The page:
The Psychosurgery is a term for an operation on the human brain. The aim is to alleviate or cure a mental illness. It is a fine and targeted intervention in the brain tissue.
Psychosurgery found its origin almost 100 years ago. When doctors realized that mental illnesses were caused by disorders in certain areas of the brain, the first interventions began.
In 1930 the first techniques were used to change various mental illnesses through an intervention in the human brain. The aim is to destroy damaged brain tissue and thus to improve the state of health. As one of the first procedures, the lobotomy became known worldwide. This very controversial method was introduced in the post-war period and received the Nobel Prize at that time. Cutting nerve tracts should cure serious mental illness.
Unfortunately, the side effects are very dramatic and are often associated with severe disabilities for life. For this reason it is not used. Instead, researchers have drawn the appropriate conclusions and refined their techniques. Modern psychosurgery consists of small and very fine interventions. Usually probes, electric shocks or laser irradiation are used to reduce or heal psychological ailments or stressful states. Cuts in the brain tissue are made carefully and very carefully so as not to damage the healthy tissue.
Psychosurgery distinguishes irreversible from reversible procedures. In the irreversible methods, tissue is removed or severed. Regeneration is no longer possible and symptoms of failure in the affected region occur.
A painful condition is often eliminated with such an intervention and no longer occurs. Nevertheless, it must be checked in advance whether other functions will also fail permanently. Since this happens often, the focus of psychosurgery is increasingly placed on the reversible methods. With the reversible methods, subtle surgical interventions, psychotropic drugs or other stimulation methods are usually used. The stimulation methods include the administration of electric shocks or hormones. As soon as the stimulants are discontinued, however, the symptoms usually return. Psychosurgery in its operative form is used to separate damaged brain tissue from healthy. This poses a great challenge.
It is not easy for medical professionals to separate only diseased cells from healthy ones. Therefore, the surgical procedure is a very demanding and responsible method. The work takes place in the brain with primarily probes or lasers in order to avoid damage. Different measurement and control methods are often used during an operation in order to be able to make fine adjustments. In the new development, the patient is fully conscious during an operation despite local anesthesia. He has to answer certain questions or perform tasks so that the doctor can precisely control his steps. This helps to make a targeted separation between healthy and diseased tissue.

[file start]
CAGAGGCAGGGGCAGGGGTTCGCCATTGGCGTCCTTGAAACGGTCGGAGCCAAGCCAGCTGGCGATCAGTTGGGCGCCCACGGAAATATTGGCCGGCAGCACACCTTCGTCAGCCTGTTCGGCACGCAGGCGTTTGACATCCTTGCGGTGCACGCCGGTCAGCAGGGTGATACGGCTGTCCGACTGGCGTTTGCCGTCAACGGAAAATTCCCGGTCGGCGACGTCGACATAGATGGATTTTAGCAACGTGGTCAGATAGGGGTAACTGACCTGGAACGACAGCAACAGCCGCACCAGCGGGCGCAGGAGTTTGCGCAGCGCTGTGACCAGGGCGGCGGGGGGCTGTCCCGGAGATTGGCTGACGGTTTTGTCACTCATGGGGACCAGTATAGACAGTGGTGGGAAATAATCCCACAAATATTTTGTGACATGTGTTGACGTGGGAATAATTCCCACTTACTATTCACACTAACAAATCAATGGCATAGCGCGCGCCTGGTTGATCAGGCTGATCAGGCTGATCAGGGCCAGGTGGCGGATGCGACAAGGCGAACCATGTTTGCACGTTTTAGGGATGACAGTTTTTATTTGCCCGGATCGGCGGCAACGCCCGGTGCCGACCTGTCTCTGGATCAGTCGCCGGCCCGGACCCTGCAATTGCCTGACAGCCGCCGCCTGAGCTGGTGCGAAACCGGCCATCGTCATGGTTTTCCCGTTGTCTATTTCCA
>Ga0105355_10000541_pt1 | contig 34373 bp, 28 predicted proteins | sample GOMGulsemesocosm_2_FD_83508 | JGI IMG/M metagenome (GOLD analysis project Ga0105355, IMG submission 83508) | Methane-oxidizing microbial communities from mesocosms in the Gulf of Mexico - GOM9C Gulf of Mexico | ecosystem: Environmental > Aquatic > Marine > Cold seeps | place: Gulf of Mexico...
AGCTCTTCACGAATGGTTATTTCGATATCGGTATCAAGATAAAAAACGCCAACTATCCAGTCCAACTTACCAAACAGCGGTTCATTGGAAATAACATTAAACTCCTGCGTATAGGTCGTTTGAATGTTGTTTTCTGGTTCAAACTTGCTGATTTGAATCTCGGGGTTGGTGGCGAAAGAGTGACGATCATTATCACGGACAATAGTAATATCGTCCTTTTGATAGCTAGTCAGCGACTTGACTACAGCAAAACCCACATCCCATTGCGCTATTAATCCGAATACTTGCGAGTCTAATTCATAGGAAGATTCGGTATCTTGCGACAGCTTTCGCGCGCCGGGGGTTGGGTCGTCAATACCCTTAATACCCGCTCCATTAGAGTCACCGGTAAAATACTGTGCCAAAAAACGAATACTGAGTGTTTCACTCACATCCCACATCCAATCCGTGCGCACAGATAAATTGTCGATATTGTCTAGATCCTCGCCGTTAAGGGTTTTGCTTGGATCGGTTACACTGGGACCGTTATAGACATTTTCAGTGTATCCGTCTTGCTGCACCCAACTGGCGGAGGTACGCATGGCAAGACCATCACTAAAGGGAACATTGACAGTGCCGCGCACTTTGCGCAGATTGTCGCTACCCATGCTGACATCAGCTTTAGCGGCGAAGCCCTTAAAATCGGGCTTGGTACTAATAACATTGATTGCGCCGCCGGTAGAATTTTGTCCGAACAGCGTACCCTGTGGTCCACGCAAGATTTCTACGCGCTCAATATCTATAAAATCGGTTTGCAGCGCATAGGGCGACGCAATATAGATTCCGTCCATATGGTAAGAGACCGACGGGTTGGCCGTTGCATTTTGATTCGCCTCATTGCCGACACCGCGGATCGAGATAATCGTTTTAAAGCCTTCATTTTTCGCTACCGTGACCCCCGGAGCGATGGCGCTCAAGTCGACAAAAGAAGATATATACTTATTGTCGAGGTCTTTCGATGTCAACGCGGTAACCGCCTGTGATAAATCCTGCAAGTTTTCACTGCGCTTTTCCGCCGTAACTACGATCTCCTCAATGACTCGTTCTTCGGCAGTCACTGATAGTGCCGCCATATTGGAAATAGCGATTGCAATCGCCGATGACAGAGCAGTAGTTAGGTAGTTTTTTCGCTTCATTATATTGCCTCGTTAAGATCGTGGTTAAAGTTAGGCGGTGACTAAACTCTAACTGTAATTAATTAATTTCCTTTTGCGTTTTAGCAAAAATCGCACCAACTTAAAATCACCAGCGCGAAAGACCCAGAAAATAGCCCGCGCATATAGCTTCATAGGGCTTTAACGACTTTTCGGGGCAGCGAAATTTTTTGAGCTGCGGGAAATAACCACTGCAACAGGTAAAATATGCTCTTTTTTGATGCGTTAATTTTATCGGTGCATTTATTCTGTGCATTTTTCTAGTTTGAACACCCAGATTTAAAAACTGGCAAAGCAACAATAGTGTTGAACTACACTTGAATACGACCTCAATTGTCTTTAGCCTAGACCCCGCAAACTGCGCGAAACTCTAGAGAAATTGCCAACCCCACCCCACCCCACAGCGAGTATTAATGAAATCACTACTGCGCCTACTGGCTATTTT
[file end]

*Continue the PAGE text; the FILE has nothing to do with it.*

An immediate change in the procedure is made possible and damage is reduced. This shows the probability of success and has a very good response. An area of the brain often has several functions. Since the research of the brain has not yet been completed despite many efforts, psychosurgery with its fine tools enables the lowest possible failures of other systems. Psychosurgery focuses on diseases such as obsessive-compulsive disorder, panic attacks, Klüver-Bucy syndrome or epilepsy. In addition, schizophrenia, Parkinson's disease or severe behavioral problems are also among the areas of application.
In the treatment of Tourette's syndrome or in severe depression, psychosurgery has been achieving good results for several years. For both diseases, patients are treated with electrical pulse generators. Light electrical surges provide deep brain stimulation, which often leads to an improvement in the state of health. Since the success of the targeted work on the brain is steadily increasing, the areas of application of psychosurgery have been expanding steadily in recent years. The focus is increasingly on all diseases or abnormalities that are associated with changed behavior, a conspicuous personality or a difficulty in processing emotions.
Psychosurgery is a procedure that can have many side effects. The tissues in the brain are particularly susceptible to lesions. In addition to tissue, blood and nerve tracts can also be damaged during an intervention. Many venous blood vessels run in the human brain.
The walls of the vessels are particularly thin and therefore very susceptible to damage. Bleeding in the brain can result in a stroke. These can cause lifelong impairments through paralysis or movement disorders. In addition, they can have a fatal outcome. The functions in the human brain have been well researched over the past few decades. Great progress has been made. In this way, the researchers gained important knowledge about the areas in which certain evaluations are carried out. Despite all the progress, not all questions have been answered to this day.
There are still many hypotheses and conjectures that experiments on living people cannot be carried out in an uncontrolled manner for ethical reasons. As a result, some areas have clear task assignments and lesions have corresponding failures. This is the case, for example, with the auditory or visual system. However, other regions have different roles and work with multiple systems. This is the case, for example, with memory formation or the retrieval of knowledge and learned skills.